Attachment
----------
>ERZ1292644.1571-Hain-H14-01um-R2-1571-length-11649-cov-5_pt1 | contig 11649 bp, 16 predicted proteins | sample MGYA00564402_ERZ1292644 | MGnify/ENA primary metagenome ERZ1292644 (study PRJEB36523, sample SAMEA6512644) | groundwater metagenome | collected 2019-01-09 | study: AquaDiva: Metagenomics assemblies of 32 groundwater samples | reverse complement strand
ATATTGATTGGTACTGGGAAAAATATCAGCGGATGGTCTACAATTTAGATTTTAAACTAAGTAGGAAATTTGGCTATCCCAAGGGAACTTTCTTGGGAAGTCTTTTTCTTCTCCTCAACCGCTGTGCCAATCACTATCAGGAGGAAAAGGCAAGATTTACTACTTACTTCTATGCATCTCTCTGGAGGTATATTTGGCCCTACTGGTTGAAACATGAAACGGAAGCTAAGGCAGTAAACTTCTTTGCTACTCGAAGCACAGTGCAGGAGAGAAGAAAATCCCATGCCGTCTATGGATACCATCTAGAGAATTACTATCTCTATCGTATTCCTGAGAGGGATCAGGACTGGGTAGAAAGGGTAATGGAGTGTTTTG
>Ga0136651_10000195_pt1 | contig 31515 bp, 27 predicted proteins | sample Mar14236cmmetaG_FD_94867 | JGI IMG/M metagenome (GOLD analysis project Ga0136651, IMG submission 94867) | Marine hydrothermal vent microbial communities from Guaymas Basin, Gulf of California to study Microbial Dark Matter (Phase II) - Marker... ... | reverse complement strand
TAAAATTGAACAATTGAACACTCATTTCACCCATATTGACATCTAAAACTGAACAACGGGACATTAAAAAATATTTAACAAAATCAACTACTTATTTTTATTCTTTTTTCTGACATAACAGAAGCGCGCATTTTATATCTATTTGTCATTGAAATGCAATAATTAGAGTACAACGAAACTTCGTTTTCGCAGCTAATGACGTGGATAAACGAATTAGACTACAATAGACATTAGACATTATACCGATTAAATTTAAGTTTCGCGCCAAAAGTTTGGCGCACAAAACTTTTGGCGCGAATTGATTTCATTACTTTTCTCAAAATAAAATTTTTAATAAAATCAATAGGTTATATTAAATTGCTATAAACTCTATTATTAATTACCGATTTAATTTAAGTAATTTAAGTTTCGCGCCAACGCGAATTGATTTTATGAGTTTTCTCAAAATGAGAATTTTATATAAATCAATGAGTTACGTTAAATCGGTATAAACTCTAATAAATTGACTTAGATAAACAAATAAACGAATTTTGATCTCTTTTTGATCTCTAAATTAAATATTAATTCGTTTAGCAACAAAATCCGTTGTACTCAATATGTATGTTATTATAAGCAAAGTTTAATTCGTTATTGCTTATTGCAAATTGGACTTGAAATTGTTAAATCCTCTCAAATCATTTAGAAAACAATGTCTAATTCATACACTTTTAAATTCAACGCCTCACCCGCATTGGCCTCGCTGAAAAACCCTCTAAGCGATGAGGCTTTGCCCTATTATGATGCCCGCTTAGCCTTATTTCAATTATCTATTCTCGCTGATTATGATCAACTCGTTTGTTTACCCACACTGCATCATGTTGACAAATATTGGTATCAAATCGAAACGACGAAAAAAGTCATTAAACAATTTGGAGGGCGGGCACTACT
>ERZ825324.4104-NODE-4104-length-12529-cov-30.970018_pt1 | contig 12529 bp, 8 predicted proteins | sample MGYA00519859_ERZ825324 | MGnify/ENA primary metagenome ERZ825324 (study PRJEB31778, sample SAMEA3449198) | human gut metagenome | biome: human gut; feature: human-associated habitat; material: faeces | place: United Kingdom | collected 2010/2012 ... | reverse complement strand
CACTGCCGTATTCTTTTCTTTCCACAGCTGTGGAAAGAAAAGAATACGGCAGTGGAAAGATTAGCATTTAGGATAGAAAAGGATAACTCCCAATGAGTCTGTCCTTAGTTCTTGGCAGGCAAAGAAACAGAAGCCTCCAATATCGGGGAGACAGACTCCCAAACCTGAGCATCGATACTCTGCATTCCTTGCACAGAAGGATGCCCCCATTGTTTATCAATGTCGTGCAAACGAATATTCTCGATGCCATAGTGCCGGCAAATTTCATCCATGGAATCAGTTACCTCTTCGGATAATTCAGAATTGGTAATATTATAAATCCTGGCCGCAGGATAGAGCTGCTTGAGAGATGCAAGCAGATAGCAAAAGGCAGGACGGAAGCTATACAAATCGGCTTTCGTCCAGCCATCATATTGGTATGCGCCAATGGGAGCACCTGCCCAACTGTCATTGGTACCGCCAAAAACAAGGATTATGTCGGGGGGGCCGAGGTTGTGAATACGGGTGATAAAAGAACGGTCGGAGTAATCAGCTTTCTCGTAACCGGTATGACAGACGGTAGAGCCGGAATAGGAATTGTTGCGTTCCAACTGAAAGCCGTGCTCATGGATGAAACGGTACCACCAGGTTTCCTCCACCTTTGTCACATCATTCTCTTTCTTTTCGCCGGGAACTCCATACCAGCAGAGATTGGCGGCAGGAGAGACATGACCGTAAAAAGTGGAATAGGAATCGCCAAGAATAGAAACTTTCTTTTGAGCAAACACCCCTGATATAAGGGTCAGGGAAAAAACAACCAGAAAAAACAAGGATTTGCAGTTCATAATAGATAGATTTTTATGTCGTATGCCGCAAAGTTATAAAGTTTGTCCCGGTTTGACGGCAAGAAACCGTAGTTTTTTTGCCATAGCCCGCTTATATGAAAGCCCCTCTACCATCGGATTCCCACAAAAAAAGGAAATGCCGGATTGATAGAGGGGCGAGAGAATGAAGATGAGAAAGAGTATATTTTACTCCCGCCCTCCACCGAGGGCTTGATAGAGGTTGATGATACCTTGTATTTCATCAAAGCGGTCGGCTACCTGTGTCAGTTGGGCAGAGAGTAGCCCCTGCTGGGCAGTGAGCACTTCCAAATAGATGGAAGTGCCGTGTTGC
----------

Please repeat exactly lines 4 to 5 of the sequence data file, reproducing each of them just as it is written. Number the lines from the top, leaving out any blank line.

TAAAATTGAACAATTGAACACTCATTTCACCCATATTGACATCTAAAACTGAACAACGGGACATTAAAAAATATTTAACAAAATCAACTACTTATTTTTATTCTTTTTTCTGACATAACAGAAGCGCGCATTTTATATCTATTTGTCATTGAAATGCAATAATTAGAGTACAACGAAACTTCGTTTTCGCAGCTAATGACGTGGATAAACGAATTAGACTACAATAGACATTAGACATTATACCGATTAAATTTAAGTTTCGCGCCAAAAGTTTGGCGCACAAAACTTTTGGCGCGAATTGATTTCATTACTTTTCTCAAAATAAAATTTTTAATAAAATCAATAGGTTATATTAAATTGCTATAAACTCTATTATTAATTACCGATTTAATTTAAGTAATTTAAGTTTCGCGCCAACGCGAATTGATTTTATGAGTTTTCTCAAAATGAGAATTTTATATAAATCAATGAGTTACGTTAAATCGGTATAAACTCTAATAAATTGACTTAGATAAACAAATAAACGAATTTTGATCTCTTTTTGATCTCTAAATTAAATATTAATTCGTTTAGCAACAAAATCCGTTGTACTCAATATGTATGTTATTATAAGCAAAGTTTAATTCGTTATTGCTTATTGCAAATTGGACTTGAAATTGTTAAATCCTCTCAAATCATTTAGAAAACAATGTCTAATTCATACACTTTTAAATTCAACGCCTCACCCGCATTGGCCTCGCTGAAAAACCCTCTAAGCGATGAGGCTTTGCCCTATTATGATGCCCGCTTAGCCTTATTTCAATTATCTATTCTCGCTGATTATGATCAACTCGTTTGTTTACCCACACTGCATCATGTTGACAAATATTGGTATCAAATCGAAACGACGAAAAAAGTCATTAAACAATTTGGAGGGCGGGCACTACT
>ERZ825324.4104-NODE-4104-length-12529-cov-30.970018_pt1 | contig 12529 bp, 8 predicted proteins | sample MGYA00519859_ERZ825324 | MGnify/ENA primary metagenome ERZ825324 (study PRJEB31778, sample SAMEA3449198) | human gut metagenome | biome: human gut; feature: human-associated habitat; material: faeces | place: United Kingdom | collected 2010/2012 ... | reverse complement strand